R.I.P Google Answers

November 30, 2006

Google Answers is officially closing:

“Google is a company fueled by innovation, which to us means trying lots of new things all the time — and sometimes it means reconsidering our goals for a product. Later this week, we will stop accepting new questions in Google Answers, the very first project we worked on here.”

There’s also a brief article at Forbes.com.

I never used Google Answers, and only ventured on to Yahoo! Answers once or twice. But to me Yahoo! Answers appeared to be a (a) more accessable and (b) usable product, even if a lot of the answers were less authoritative than some of those being produced on Google Answers.

Pages from Yahoo! Answers definitely appeared in a lot of my search results when I was surfing the web for various things, which would have contributed a lot to its success at the expense of Google Answers, which was a fairly buried product as far as discovery of it was concerned.

Looking at the success of Wikipedia, not many people who are using the web are overly concerned about transparently well researched and authoritative information on the web. They are more than happy to take the quick and dirty. Another area where Yahoo! Answers was ahead of Google Answers.


Using Google Co-Op for Current Awareness?

November 23, 2006

Google’s customisable search product (Google Co-Op) has been out for about a month now. I was aware of it through various library blogs when it first came out, most of the posts were pretty excited about it. At the time I didn’t share the excitement and was not really interested in exploring it as a tool.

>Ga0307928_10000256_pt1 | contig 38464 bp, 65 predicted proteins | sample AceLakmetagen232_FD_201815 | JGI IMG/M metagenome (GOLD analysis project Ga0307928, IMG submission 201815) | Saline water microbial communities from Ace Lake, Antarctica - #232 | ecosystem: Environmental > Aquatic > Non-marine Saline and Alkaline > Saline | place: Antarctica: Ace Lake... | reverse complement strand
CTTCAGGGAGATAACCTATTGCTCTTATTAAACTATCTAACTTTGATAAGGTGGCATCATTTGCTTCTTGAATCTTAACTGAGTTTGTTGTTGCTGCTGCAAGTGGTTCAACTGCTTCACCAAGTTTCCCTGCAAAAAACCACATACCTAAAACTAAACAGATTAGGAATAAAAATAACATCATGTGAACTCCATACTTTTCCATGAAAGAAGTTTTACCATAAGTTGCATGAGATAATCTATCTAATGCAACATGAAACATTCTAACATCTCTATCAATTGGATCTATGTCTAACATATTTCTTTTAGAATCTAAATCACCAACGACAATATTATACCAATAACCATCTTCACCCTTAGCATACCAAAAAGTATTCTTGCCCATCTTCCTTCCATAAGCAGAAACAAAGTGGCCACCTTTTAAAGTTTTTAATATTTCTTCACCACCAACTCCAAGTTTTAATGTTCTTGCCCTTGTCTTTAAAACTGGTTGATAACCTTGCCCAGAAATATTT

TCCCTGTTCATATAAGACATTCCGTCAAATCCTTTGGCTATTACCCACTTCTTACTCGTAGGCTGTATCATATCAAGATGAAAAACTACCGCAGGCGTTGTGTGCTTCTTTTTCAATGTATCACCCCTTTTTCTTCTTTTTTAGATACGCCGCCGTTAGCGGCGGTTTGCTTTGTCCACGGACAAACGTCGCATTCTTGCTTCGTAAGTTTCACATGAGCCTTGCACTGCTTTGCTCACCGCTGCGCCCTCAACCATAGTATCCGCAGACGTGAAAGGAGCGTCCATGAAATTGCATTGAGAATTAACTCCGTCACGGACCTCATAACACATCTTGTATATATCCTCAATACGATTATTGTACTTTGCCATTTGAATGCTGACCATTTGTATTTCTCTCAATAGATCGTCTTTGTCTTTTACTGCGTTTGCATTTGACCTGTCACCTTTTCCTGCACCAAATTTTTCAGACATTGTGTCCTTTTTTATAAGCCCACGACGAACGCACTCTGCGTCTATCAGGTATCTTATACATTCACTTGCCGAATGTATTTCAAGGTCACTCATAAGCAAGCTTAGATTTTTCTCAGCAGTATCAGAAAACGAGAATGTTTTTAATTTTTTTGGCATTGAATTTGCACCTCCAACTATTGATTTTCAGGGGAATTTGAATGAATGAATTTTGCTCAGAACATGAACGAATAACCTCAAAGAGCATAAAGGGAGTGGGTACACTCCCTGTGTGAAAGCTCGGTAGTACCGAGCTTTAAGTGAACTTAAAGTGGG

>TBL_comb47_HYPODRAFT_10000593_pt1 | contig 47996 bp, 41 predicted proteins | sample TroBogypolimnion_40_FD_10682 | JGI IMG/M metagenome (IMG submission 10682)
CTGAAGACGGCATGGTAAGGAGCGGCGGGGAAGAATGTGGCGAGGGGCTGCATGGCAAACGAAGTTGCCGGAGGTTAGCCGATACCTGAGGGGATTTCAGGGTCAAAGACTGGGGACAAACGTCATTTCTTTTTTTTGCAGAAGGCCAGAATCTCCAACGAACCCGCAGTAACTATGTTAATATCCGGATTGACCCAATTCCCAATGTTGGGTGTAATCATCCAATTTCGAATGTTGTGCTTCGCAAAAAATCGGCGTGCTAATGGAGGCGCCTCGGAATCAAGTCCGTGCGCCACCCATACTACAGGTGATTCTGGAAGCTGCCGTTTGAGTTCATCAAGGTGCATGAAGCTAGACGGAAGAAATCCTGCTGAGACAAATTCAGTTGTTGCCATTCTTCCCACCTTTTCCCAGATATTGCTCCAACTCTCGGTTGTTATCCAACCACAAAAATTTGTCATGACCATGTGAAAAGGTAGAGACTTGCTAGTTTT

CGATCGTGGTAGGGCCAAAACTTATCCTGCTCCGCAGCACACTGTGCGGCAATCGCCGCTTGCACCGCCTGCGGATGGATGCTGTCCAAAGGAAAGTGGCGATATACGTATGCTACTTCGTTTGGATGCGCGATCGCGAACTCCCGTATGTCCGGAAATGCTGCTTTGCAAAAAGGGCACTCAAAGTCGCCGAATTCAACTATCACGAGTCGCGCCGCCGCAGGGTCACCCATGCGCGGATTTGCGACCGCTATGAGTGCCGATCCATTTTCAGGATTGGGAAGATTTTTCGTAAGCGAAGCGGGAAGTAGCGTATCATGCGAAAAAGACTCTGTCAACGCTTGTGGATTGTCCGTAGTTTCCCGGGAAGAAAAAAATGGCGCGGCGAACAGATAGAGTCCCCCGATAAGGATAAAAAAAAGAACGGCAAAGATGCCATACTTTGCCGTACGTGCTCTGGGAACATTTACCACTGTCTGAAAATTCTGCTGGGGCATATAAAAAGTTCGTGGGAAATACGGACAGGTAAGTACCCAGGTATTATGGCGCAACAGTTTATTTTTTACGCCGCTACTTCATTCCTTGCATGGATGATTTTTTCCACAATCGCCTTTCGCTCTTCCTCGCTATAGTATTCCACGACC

Lately, however, I’ve been ruminating on how good a tool Google Co-Op could be for current awareness. My ideal situation, I thought as I ruminated on the possibilities before even having tried co-op out, would be to set up a number of news and other key websites for this particular customised search to search over, have the results ordered by date, and have the results available in (preferably) RSS format or via email alerts, similar to what you can do with the Google News search. Then I’d be able to set up a number of search strings relevant to particular topics and have each of those delivered by the RSS feed or email alert.

I’ve just had a quick play with co-op and it didn’t really live up to my ideal situation:

  • search results are not ordered chronologically, and there is no option to change the sorting of results
  • there is no option to setup rss feeds or alerts from the results
  • results are more typical of using Google’s standard search rather then Google News (perhaps I should have expected this, but I had it in my head it would be more similar to Google News given my current awareness mindset!)

So, at face value, Google cop-op (which admittedly is still only in beta, like a lot of Google’s offerings) does appear to have its limits for use as a current awareness tool.

It does have some strengths compared to other similar products, for instance Rollyo limits your customised search to 25 searchable sites, whereas in co-op the number of sites your search will cover is unlimited. Phil Bradley over at Search Engine Watch appears to have a good run down of these customisable search products (Your Search, Your Way Part I and Part II), written before the release of Google Co-Op. I’ve only skim read this article, but have added it to my reading list.